Some utterances' illocutionary force is not quite obvious: if someone says, "it sure is cold in here", the effect of the statement is contextual. It could be that the person is simply describing the room, in which case the illocutionary force would be the description of the temperature of the room. If it is possible to change the environment, say by turning up the heat or closing a window, the person's intent may be to get someone else to do something about the cold, in which case the illocutionary force would be the other person's action. This latter use is referred to as an Indirect Speech Act as the standard illocutionary force of a question is to extract information but here by implicitly making a command the speaker is deviating from the normal purpose of a question.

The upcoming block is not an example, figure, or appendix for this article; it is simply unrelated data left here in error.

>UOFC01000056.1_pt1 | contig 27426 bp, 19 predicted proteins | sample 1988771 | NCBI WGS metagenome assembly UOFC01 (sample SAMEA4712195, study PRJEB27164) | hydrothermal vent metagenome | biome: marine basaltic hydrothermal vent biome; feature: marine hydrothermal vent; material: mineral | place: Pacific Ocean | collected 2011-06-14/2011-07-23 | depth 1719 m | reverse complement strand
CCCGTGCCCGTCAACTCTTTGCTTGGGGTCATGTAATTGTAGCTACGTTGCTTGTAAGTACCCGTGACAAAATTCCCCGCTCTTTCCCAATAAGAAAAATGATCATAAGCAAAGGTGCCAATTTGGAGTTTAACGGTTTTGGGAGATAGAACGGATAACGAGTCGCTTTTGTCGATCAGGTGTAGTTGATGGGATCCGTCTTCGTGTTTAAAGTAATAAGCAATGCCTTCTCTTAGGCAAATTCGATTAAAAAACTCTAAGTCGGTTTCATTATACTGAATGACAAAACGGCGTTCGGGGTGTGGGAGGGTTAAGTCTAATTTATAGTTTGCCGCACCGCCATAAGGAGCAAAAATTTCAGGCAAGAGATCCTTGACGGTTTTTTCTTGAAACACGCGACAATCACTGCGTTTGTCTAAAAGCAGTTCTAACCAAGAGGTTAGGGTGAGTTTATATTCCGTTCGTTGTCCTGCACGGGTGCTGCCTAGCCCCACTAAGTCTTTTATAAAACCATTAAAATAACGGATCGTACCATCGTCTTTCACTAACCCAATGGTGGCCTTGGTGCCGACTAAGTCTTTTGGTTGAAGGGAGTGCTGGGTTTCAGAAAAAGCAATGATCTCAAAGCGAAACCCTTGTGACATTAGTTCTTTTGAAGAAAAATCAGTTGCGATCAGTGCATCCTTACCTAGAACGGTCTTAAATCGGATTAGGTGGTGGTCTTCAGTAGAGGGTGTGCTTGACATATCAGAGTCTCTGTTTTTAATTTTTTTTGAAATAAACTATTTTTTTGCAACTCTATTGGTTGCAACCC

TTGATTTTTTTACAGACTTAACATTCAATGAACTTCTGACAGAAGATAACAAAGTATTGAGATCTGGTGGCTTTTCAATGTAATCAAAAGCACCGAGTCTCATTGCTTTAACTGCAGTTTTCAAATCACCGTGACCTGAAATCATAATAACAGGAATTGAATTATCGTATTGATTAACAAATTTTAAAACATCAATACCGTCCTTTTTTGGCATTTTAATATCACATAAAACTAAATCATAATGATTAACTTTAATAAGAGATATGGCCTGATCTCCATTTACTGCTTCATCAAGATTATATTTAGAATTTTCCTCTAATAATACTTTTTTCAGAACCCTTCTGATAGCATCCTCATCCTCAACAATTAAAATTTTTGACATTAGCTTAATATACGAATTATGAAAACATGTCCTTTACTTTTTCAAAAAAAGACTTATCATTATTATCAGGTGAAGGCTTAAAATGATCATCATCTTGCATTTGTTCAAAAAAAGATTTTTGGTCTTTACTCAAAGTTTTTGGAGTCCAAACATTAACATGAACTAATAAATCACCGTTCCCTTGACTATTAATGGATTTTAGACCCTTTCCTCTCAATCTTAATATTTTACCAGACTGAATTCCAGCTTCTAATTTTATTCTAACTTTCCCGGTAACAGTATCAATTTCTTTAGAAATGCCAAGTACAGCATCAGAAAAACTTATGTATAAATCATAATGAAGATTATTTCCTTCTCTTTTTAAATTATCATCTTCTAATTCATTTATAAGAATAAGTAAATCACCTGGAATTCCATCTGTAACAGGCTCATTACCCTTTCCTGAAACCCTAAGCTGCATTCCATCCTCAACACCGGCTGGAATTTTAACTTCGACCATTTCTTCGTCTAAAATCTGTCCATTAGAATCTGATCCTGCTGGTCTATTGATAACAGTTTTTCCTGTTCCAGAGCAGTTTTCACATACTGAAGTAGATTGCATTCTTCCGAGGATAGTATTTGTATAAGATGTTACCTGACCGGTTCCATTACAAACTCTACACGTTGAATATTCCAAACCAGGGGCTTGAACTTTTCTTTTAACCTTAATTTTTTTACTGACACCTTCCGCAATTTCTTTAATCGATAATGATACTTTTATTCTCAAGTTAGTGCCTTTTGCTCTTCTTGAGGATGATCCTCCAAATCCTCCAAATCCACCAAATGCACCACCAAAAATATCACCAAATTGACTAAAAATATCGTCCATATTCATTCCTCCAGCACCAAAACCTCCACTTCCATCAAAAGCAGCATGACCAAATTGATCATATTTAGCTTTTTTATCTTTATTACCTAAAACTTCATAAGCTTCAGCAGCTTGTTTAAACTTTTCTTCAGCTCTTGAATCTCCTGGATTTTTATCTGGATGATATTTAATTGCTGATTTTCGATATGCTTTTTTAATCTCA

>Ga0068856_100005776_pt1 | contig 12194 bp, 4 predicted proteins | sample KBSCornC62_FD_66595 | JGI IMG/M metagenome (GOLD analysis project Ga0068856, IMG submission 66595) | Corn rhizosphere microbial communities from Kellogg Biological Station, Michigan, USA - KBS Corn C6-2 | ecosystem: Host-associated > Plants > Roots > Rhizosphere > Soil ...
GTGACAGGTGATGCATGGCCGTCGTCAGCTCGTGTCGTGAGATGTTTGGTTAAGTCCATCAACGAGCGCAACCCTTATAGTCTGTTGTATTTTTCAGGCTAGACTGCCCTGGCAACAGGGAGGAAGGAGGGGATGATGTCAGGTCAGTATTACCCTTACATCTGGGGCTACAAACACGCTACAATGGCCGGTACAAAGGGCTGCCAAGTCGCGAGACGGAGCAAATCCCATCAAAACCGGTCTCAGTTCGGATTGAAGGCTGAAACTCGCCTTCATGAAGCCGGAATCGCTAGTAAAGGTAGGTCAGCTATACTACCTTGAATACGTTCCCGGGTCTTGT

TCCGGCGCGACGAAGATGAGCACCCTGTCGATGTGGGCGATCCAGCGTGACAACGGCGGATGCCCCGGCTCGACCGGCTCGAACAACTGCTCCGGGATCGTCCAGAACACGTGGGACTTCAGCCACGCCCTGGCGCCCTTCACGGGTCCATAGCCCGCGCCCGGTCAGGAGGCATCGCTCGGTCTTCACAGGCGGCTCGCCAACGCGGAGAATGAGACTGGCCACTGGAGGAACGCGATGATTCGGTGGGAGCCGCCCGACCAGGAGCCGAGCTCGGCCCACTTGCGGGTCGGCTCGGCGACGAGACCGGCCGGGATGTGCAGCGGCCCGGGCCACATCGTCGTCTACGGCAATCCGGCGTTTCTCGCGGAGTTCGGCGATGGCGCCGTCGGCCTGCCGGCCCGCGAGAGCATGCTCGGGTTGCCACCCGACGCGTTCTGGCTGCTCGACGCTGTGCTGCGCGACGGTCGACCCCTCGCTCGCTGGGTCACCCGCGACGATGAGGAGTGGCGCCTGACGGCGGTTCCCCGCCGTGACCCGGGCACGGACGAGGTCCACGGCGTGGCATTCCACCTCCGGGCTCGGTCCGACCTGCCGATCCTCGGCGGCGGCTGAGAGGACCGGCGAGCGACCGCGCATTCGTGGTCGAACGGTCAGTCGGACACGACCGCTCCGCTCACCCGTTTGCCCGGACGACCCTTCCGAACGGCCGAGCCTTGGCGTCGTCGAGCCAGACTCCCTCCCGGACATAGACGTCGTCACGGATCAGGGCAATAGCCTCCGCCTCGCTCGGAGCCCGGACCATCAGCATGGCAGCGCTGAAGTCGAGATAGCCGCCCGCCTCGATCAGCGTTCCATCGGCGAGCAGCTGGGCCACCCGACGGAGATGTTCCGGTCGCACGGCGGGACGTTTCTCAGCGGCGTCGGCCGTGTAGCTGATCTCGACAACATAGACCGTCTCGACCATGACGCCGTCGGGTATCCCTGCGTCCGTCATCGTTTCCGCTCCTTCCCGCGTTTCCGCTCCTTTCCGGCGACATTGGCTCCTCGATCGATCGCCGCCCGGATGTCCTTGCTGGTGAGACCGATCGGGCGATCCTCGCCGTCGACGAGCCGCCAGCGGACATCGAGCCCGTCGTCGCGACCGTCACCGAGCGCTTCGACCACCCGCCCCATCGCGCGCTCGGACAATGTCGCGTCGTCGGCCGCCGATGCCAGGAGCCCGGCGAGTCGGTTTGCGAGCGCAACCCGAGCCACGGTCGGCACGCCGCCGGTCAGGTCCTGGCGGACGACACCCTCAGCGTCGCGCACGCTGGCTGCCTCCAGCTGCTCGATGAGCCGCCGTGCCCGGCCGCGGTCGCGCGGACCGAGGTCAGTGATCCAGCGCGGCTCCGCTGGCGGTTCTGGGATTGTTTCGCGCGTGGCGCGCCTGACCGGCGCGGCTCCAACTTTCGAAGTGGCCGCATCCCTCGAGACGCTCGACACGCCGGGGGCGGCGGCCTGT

Illocutionary force indicators

Illocutionary force indicators, according to the common conception of the notion, show how a given proposition is to be taken, what illocutionary force the utterance is to have, or what illocutionary act the speaker is performing. Examples in English include: word order, stress, intonation contour, punctuation, the mood of the verb, performative verbs, and context. In English, illocutionary force indicators are not always readily identifiable. They are sometimes hidden in the deep structure of the sentence.

Illocutionary negations

An illocutionary negation can be distinguished from a propositional negation by considering the difference between "I do not promise to come." and "I promise not to come." The first is an illocutionary negation - the 'not' negates the promise. The second is a propositional negation. Generally, illocutionary negations change the type of illocutionary act.

See also

References & Bibliography